The story by 11-year-old Nate Sheehan, "Conrad and Fate" is about prejudice based on a student's ethnicity. This story, set in the late 1950s is about prejudice against Japanese people, something that was very strong in in the United States during and some time after World War II, which ended in 1945.
If you follow the news at all, then you know that today (in 2019) there is a big rise in prejudice in the United States and in other parts of the world. People trying to come to the United States for a safer and better life are being stopped at the Mexican border. People who get caught sneaking through are being put in prison. This includes children. Adults and children are being treated badly. And in our schools, and on our streets, there is increasing intolerance for people born in other countries, or whose parents were born in other countries, especially if their skin tone is not "white." And also an increase in prejudice against people who are not Christians.
It is very easy to write an essay that talks about why prejudice against others is bad. But essays rarely convince people. Fiction can be a more effective way of arguing for things you believe in. Empathy, the ability to share and imagine the feelings of others is one of the most powerful human emotions. Empathy is what makes it possible for a writer to create convincing fictional characters. Your job as an author highlighting how it feels to be discriminated against is to make your readers identify with the character so that they can imagine what it would be like for this to happen to them.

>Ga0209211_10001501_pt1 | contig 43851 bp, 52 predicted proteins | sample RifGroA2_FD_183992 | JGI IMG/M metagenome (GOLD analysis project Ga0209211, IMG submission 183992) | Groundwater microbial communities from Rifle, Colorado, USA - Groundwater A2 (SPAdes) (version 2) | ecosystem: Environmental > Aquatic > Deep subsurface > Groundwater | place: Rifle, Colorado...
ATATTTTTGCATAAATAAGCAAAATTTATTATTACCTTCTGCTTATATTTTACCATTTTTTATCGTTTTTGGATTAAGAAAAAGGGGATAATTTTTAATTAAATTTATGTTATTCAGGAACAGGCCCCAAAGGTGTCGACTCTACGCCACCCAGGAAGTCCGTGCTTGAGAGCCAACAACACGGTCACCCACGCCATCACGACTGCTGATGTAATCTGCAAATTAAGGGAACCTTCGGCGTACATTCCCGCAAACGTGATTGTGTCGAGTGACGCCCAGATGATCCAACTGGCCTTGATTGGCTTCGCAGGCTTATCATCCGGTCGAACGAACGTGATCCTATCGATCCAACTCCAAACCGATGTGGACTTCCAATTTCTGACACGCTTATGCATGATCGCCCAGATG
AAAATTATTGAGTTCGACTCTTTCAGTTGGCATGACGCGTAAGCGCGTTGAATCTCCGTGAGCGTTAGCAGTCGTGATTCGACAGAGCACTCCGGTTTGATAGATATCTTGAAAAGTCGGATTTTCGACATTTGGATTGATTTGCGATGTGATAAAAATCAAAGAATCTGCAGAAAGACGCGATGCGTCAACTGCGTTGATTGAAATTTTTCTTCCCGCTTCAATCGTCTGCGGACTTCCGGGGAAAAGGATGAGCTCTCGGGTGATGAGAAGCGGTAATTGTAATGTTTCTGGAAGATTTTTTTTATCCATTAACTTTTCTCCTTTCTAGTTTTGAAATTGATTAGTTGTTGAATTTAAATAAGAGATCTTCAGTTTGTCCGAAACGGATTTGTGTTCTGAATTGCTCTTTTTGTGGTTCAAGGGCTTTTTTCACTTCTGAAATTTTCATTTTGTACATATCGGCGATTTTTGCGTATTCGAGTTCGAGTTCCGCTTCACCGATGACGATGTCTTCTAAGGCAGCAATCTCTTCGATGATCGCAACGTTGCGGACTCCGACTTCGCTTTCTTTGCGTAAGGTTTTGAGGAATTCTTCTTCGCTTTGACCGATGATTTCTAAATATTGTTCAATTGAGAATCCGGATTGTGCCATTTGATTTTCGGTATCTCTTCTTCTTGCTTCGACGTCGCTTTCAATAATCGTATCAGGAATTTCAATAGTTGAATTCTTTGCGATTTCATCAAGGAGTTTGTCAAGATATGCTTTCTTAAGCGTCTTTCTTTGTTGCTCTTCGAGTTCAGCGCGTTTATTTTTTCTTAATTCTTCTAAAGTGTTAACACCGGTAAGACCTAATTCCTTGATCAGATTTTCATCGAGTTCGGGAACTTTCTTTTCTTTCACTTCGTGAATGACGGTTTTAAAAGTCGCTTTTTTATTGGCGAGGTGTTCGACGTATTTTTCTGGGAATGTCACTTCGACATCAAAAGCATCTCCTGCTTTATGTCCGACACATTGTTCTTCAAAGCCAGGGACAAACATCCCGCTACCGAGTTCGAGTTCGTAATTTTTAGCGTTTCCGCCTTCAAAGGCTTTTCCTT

In this writing activity we want you to write a story from the viewpoint of a person who is thought of as "other," like the Japanese boy in the story "Conrad and Fate" published in the January/February 2015 issue of Stone Soup.
Write about what it feels like to have to fight for acceptance because of something you have no control over–your religion, where you were born, or where your parents were born, or because of the color of your skin. Perhaps you have had personal experiences of prejudice of these kinds–I have. It has been fifty-five years since I was in middle school and bent down to pick a penny up off the concrete in front of a classroom only to discover it was glued down, and that I was surrounded by a group of boys shouting "Jew!" and laughing. This memory is fresh, like it happened yesterday. Think about your own experiences and the feelings you had at the time, and try to imagine them happening to someone else.
What does it feel like to be mocked, teased, excluded, or worse, because you are not seen as a person by other students? This is a story, so show us what it feels like.